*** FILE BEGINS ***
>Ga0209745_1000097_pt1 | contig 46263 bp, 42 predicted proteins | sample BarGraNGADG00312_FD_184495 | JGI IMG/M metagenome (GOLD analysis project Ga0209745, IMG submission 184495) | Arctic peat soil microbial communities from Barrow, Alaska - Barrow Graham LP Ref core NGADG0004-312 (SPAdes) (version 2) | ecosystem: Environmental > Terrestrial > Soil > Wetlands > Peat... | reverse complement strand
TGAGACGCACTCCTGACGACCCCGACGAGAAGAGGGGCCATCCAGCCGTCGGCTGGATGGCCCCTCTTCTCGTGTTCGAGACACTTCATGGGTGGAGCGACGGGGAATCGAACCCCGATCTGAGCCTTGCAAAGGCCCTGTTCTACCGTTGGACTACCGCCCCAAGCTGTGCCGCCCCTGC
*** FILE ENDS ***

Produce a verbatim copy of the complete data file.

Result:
>Ga0209745_1000097_pt1 | contig 46263 bp, 42 predicted proteins | sample BarGraNGADG00312_FD_184495 | JGI IMG/M metagenome (GOLD analysis project Ga0209745, IMG submission 184495) | Arctic peat soil microbial communities from Barrow, Alaska - Barrow Graham LP Ref core NGADG0004-312 (SPAdes) (version 2) | ecosystem: Environmental > Terrestrial > Soil > Wetlands > Peat... | reverse complement strand
TGAGACGCACTCCTGACGACCCCGACGAGAAGAGGGGCCATCCAGCCGTCGGCTGGATGGCCCCTCTTCTCGTGTTCGAGACACTTCATGGGTGGAGCGACGGGGAATCGAACCCCGATCTGAGCCTTGCAAAGGCCCTGTTCTACCGTTGGACTACCGCCCCAAGCTGTGCCGCCCCTGC